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  • Hypotension, tachycardia, oliguria, altered mental status.

  • Peripheral hypoperfusion and impaired oxygen delivery.

  • Four classifications: hypovolemic, cardiogenic, obstructive, or distributive.


Shock occurs when the rate of arterial blood flow is inadequate to meet tissue metabolic needs. This results in regional hypoxia and subsequent lactic acidosis from anaerobic metabolism in peripheral tissues as well as eventual end-organ damage and failure.


Table 12–1 outlines common causes and mechanisms associated with each type of shock.

Table 12–1.Classification of shock by mechanism and common causes.

A. Hypovolemic Shock

Hypovolemic shock results from decreased intravascular volume secondary to loss of blood or fluids and electrolytes. The etiology may be suggested by the clinical setting (eg, trauma) or by signs and symptoms of blood loss (eg, GI bleeding) or dehydration (eg, vomiting or diarrhea). Compensatory vasoconstriction may transiently maintain the blood pressure but unreplaced losses of over 15% of the intravascular volume can result in hypotension and progressive tissue hypoxia.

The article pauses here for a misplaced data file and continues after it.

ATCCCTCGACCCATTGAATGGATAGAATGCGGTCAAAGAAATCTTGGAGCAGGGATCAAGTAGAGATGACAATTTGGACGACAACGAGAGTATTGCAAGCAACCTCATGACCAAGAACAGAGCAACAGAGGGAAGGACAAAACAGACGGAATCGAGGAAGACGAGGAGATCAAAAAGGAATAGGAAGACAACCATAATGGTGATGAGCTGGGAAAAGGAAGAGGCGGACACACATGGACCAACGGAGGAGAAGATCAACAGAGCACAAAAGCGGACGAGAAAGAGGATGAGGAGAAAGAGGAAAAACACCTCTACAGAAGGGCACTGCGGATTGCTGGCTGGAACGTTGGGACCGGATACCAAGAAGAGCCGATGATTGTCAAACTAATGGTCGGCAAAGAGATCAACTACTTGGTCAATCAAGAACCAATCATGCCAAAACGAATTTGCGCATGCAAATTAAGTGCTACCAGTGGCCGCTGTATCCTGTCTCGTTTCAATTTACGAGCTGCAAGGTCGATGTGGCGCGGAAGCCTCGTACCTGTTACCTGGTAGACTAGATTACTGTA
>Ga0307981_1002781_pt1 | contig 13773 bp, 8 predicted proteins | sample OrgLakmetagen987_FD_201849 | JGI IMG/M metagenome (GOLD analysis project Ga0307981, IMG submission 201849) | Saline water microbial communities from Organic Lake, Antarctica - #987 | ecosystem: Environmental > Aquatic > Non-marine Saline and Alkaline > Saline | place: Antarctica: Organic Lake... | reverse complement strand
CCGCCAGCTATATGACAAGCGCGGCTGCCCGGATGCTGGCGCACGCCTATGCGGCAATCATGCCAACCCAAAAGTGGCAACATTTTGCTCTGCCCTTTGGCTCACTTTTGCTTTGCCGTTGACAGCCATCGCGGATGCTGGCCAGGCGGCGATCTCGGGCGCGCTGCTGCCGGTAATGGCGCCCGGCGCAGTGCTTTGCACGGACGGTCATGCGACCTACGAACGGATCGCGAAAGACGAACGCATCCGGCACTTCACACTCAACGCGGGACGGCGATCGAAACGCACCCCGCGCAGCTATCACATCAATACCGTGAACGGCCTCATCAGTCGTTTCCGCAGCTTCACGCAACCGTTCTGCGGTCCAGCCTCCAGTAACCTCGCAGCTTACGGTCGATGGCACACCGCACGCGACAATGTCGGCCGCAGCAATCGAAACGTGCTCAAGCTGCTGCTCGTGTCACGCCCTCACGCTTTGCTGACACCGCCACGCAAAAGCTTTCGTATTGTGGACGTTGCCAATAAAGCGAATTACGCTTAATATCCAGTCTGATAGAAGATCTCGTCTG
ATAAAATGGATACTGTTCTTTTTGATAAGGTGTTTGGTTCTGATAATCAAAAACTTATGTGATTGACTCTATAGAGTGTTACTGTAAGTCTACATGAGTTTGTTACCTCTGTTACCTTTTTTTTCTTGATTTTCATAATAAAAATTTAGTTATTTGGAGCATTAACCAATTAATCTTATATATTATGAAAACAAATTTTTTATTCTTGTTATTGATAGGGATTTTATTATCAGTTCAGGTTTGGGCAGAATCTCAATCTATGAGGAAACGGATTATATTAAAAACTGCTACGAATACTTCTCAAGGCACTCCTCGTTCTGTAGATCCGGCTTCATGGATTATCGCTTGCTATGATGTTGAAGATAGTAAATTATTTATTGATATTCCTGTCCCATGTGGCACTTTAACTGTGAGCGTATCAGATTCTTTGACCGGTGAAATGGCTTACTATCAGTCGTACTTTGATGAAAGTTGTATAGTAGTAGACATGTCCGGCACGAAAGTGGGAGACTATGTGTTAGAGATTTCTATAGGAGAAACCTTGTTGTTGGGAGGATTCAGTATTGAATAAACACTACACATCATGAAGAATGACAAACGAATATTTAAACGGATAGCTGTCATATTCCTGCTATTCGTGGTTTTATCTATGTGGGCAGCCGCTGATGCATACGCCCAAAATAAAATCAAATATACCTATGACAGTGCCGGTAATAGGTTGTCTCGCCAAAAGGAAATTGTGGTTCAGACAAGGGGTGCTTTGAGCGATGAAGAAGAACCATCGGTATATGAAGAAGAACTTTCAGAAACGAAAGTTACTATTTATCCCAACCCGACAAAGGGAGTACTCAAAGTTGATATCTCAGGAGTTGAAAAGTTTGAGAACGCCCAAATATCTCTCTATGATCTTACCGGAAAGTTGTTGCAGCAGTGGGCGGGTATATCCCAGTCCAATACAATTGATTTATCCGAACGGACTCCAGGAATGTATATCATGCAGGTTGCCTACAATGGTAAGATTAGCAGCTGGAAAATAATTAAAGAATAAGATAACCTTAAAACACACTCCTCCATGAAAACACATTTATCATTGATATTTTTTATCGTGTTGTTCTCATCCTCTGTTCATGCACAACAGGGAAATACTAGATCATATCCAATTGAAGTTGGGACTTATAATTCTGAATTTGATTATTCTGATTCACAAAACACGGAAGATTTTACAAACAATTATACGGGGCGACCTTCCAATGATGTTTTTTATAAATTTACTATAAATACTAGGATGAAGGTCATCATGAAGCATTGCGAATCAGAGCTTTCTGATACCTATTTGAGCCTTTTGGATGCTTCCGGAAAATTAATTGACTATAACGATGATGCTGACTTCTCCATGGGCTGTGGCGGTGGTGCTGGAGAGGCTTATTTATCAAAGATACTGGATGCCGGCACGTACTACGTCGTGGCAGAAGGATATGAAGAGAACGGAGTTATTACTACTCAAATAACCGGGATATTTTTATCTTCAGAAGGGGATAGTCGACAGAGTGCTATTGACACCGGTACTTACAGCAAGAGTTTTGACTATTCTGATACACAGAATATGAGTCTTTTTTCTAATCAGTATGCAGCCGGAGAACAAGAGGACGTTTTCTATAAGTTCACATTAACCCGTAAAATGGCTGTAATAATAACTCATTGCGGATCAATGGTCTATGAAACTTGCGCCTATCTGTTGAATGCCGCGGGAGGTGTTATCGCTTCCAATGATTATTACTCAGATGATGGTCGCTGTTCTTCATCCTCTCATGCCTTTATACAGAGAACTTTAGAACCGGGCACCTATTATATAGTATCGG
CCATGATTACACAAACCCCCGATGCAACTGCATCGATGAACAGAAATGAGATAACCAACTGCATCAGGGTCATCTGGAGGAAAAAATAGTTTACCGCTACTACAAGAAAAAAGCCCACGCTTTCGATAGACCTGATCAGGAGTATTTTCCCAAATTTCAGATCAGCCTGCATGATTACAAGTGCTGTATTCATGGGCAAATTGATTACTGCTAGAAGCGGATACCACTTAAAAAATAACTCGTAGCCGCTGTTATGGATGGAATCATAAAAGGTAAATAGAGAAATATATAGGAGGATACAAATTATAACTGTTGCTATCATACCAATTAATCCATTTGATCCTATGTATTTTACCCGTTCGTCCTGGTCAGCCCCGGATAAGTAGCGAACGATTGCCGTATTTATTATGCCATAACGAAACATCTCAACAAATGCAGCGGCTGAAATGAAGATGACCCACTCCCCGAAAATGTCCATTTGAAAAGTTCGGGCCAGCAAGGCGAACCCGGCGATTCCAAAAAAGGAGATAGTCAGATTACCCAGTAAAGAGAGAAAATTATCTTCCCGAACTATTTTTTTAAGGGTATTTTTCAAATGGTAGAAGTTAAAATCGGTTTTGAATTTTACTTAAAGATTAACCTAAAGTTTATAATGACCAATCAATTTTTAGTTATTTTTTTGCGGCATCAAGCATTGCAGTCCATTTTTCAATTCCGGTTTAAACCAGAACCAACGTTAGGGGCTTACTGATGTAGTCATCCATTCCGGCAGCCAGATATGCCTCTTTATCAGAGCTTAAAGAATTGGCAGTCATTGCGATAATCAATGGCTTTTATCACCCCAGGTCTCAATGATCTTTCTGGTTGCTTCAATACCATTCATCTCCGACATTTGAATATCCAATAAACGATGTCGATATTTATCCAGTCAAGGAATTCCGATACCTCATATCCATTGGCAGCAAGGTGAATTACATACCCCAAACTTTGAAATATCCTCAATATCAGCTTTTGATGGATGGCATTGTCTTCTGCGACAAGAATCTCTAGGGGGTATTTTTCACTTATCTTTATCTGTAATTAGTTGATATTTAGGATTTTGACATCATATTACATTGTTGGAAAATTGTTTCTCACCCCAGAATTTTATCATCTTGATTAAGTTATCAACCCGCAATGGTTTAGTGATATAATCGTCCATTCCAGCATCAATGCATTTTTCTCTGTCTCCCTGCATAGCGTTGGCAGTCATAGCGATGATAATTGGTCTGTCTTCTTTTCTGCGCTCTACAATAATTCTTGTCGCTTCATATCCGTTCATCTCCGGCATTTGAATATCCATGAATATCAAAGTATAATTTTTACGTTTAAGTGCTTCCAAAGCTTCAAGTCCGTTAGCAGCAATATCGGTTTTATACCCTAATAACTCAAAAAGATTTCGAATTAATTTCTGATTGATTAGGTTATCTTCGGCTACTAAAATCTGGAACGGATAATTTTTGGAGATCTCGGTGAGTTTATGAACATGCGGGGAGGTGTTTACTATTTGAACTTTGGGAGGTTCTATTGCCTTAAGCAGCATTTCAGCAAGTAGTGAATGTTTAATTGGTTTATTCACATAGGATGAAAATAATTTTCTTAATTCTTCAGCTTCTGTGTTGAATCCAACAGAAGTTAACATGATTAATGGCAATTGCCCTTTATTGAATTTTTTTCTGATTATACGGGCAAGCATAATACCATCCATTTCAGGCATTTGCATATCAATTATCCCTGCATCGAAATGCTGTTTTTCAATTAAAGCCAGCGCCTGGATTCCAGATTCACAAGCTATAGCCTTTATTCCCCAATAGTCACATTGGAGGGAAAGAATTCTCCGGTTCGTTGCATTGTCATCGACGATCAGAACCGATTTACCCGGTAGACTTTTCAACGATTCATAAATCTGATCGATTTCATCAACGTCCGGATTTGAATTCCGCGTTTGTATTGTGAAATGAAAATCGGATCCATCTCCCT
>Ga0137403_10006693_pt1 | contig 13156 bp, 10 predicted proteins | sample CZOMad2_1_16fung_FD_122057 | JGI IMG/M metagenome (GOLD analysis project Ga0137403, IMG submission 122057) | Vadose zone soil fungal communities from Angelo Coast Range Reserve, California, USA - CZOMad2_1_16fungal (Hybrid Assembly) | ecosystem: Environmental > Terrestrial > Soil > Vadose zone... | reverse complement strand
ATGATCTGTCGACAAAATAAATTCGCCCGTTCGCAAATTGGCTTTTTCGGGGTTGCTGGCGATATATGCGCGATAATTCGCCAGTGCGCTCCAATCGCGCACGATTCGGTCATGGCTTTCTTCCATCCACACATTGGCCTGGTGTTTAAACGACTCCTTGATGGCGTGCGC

B. Cardiogenic Shock

Cardiogenic shock results from cardiac failure with the resultant inability of the heart to maintain adequate tissue perfusion. The clinical definition of cardiogenic shock is evidence of tissue hypoxia due to decreased cardiac output (cardiac index less than 2.2 L/minute/m2) in the presence of adequate intravascular volume. This is most often caused by MI but can also be due to cardiomyopathy, myocardial contusion, valvular incompetence or stenosis, or arrhythmias. See Chapter 10.

C. Obstructive Shock

Pericardial tamponade, tension pneumothorax, and massive PE can cause an acute decrease in cardiac output resulting in shock. These are medical emergencies requiring prompt diagnosis and treatment.

D. Distributive Shock

Distributive or vasodilatory ...

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